But death is quite a natural process, the enviable end for all, no matter how much we Pilates, kick and lie about our ages of, cough, thirty three. Of course there are some who refuse to lie down and stay dead long enough to be put in the hole and covered up. And just my luck one of these too dumb or too stubborn to go through with the funeral was surprisingly my mother-in-law.
‘Why was it open casket? Why can’t the lid be nailed shut and the casket thrown into the incinerator right now?’ these are the types of thoughts that run through my head when I’m sitting in a chapel cradling my husband’s hand and staring at the glistening coffin with the lid open.
“Mary-Anne was a kind and gracious soul,” Father Mead spoke in a calm voice.
‘What in the world? Was there an alternate universe in which Mary-Anne was actually human and not the hell hag who was so evil that all in hell, including the devil dared not angered her? Wow.’ I casted my eyes about me and looked at the people.
There were quite a number of mourners and not all of them were faking. Actually none faked the odd tear escaping past the tissue being smashed under the reddened eyes, or faked the nodding agreement of the Father’s description.
‘Great. It was just nice to have all of the disgust pointed at me, the inferior daughter-in-law that cannot care for her husband properly.’
“Now please form a line to say your farewells before the casket is closed.” The Father stood to the side, head bowed.
Annie, my sister-in-law, headed the queue, sobbing the whole way through her final farewell. There were other family members, quietly making goodbyes, before it was time for David and me.
I stood beside him and peered in at the resting devil. She was dressed in her best, I should know. David had hovered as I went through her closet passing judgement on all choices. Finally we settled on the all white suit she wore to David’s thirtieth birthday. At least it was a tight fit, four years later and dead.
David reached a hand in stroking stray hairs back. “Love you mum. Wish you were here.” My chest tightened and the back of my throat felt clogged. I really hate to see him like this, rarely occurred. My poor sweet man.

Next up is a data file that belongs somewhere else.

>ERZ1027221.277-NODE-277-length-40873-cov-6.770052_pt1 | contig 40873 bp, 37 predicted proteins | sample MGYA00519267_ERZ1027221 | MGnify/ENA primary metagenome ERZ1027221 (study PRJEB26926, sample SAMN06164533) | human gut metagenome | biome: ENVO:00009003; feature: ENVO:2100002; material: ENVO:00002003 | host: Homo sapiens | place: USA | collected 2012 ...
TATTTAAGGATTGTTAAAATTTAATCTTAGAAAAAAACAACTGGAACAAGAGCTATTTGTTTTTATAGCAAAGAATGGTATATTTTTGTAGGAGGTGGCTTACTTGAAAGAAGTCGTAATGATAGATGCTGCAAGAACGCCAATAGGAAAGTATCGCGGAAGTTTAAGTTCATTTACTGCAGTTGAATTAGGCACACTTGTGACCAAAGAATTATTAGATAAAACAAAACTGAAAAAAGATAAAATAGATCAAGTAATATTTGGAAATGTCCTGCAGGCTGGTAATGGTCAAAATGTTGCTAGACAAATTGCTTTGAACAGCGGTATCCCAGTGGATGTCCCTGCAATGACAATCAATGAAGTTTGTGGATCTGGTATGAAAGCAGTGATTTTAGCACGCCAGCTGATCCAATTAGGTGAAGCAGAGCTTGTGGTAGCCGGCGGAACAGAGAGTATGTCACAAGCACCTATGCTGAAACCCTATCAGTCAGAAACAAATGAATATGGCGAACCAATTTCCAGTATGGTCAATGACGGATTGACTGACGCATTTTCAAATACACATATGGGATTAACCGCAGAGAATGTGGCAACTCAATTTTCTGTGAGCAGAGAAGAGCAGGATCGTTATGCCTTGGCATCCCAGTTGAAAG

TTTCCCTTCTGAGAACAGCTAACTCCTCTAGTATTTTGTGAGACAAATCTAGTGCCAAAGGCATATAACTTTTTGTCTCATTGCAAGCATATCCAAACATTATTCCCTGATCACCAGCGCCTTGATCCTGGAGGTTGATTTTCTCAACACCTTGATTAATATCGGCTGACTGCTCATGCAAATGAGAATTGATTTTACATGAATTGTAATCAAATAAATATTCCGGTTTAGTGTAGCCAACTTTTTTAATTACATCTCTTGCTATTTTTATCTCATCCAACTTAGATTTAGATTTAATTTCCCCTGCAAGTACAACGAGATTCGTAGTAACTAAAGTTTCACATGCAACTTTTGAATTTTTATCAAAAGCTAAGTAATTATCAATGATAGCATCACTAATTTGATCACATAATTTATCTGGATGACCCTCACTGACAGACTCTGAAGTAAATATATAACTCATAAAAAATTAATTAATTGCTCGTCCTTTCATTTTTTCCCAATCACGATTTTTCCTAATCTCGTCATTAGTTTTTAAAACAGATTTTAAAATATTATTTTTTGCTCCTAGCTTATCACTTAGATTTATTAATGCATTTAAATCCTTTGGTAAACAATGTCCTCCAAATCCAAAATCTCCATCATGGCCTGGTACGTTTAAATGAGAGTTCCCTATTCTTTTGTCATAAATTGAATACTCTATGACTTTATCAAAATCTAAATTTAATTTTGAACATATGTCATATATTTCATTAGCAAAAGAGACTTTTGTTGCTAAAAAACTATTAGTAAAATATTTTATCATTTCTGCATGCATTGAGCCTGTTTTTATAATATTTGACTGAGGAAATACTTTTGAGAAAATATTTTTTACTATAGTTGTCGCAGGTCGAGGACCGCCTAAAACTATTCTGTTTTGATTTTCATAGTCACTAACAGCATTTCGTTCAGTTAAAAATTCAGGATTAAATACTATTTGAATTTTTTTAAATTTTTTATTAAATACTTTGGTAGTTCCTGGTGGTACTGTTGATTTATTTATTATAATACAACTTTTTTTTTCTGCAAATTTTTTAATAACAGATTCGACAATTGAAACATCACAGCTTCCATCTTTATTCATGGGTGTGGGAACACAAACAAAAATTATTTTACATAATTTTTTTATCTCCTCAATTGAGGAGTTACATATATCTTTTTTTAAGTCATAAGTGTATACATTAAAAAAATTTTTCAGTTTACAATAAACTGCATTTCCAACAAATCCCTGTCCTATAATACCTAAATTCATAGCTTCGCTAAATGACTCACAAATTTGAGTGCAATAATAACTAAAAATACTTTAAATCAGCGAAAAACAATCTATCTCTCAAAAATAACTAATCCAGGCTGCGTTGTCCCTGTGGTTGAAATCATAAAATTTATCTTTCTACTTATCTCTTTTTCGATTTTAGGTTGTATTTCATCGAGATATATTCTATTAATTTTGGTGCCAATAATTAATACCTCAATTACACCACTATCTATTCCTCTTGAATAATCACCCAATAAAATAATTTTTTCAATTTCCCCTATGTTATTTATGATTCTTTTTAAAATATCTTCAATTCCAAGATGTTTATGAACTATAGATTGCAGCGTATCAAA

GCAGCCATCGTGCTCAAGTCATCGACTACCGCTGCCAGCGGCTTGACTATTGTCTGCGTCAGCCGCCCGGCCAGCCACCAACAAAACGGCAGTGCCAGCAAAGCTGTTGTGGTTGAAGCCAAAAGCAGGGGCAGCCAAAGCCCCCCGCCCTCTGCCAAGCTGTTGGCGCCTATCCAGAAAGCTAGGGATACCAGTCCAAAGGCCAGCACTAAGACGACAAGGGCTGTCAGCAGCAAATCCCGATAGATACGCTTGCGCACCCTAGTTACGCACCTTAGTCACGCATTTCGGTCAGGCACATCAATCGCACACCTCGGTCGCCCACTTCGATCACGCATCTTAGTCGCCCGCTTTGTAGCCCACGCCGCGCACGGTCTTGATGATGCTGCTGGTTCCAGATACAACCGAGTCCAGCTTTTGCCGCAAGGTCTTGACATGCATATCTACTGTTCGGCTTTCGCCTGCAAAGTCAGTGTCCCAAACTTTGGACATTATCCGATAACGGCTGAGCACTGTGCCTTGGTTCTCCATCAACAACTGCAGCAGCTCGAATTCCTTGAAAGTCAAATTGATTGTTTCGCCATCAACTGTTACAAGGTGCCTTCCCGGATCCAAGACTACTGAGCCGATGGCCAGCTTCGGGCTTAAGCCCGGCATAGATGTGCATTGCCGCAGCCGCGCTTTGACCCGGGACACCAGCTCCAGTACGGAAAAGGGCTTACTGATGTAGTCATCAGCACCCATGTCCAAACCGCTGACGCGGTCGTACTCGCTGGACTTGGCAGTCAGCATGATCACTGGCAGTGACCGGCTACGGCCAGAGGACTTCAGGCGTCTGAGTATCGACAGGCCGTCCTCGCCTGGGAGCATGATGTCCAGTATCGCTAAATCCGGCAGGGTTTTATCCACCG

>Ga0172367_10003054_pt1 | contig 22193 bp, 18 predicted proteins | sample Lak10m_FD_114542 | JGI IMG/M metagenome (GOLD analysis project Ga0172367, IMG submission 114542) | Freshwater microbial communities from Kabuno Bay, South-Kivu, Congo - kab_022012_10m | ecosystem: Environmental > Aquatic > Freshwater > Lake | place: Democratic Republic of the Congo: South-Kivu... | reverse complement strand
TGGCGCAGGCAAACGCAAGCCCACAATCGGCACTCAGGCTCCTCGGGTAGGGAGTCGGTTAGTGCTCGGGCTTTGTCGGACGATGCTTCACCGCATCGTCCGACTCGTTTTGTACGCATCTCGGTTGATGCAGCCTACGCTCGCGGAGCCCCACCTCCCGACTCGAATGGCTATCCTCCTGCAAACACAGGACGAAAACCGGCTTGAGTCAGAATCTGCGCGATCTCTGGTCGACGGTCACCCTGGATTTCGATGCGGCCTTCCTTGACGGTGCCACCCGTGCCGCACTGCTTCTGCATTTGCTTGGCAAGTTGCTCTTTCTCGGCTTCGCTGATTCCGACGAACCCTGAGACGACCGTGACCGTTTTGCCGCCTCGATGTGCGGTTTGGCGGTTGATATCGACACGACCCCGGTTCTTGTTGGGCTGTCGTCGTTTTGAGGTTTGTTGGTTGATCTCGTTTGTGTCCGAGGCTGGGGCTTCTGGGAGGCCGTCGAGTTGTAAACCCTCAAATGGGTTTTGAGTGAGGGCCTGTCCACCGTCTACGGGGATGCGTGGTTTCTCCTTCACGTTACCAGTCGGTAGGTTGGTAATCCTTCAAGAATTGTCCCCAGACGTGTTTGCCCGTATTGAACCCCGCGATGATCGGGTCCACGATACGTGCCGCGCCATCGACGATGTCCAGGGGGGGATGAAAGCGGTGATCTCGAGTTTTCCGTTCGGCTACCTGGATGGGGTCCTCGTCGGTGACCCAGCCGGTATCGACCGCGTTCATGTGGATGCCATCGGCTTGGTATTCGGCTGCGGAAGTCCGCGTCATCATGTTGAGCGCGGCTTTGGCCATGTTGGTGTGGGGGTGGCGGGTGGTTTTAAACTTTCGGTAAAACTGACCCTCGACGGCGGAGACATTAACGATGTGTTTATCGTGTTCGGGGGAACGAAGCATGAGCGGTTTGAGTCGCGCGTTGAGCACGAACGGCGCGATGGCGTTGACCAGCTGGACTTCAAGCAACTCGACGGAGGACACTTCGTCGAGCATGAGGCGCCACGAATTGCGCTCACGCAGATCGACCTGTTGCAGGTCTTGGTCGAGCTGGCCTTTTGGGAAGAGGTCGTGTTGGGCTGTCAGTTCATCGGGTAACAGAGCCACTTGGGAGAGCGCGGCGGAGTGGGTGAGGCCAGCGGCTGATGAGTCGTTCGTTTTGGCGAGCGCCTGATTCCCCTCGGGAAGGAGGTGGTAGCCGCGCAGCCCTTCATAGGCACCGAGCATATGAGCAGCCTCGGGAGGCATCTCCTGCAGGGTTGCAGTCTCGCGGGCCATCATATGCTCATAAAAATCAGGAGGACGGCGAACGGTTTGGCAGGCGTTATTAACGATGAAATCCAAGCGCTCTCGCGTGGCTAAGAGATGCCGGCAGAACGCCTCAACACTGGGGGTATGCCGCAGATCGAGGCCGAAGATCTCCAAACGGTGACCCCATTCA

Something twitched. I saw it from the corner of my eye. There was something in that coffin that moved.
I peered in closer and frowned. What could be in there with her? Had the grubs already moved in and begun the buffet? They wouldn’t last long in the incinerator.
“Come on,” David tugged on my hand.
‘Probably was nothing anyway.’ I followed David back to our seats at the front and held his hand in both of mine.
“Don’t worry babe.” I whispered, ‘the wicked witch who gave birth to you is dead and all of the little munchkins can now sing and be gay together without her tyranny.’ Of course I didn’t say that part out aloud. I did value my life.
“What in the name?” Father Mead crossed himself and stepped back. The mourner who stood next to the coffin retracted back, stumbling and falling.
“What’s going on?” David leapt to his feet. He was half way to the casket when a hand from inside shot up, wriggling fingers.
“Shit,” I gasped and clutched at my heart.
The hand floated down to the edge of the coffin, gripping as the body of Mary-Anne raised its self-up.
A few people let rip screams, most gasped and stared not at all positive as to what was happening.
“Mummy?” Annie gripped the back of the pew and stared shell shocked.
Wasn’t this just great? More complications to the funeral; which will add more to the accumulating costs as it was. David did not want to skimp on his mother, even if she was just going to burn.
Mary-Anne opened her eyes. Dulled yellowed eyes, that looked about then came to rest on David. Her face muscles scrunched into a smile, not so smoothly. It was almost like she had way to much Botox injected at once.
“Hello.” She croaked. No longer was her voice honey smooth. “My David.”
He hesitated before rushing to her side. “Mother? Mother are you really back?” he reached his hands out, to help her climb out. Three others came forward and finally she was free from her last resting place and stood surrounded by bewildered men who stared at what the just helped out of the coffin.
“Well hello all. Thank you for all coming to my funeral. I really do appreciate knowing that you cared for me. But right now I would like to head out to the wake and then onto home before I miss another episode of NCIS Los Angeles.” She slipped her arm in David’s and begun to walk.
David looked at me with wild eyes. “Come on,” he mouthed.
I had no idea what to do. Standing I looked about before following at a nice safe distance, the type o distance that allowed a mad dash in the opposite direction from any sudden zombie movements from creaky Mary-Anne.
Outside, the man who drove the hearse glanced up. He did a double take before screaming. ‘Can males really squeal like little girls and still have certain appendages?’
David opened the passenger’s door and helped his mother bend in. She swatted his hand as he moved to o her seat belt.
“What do I need that for? I’m already passed my use by date.”
I rolled my eyes.
David just closed the door. “Oh my god. Is this really happening? Can this happen?”
I shrugged. “You’re guess is about as good as the next. Breathe. We should probably take her to a hospital or something.”
He nodded and walked round to the driver’s side. I on the other hand took a breath and looked at the mourners, all of them; pile out onto the steps into the chaplet and watched with open perplexity. Father Mead, I could see, was having a fine time with a cigarette off to the side while muttering what could only be a prayer.
Mary-Anne rolled down the window. “Get in the car Cynthia.”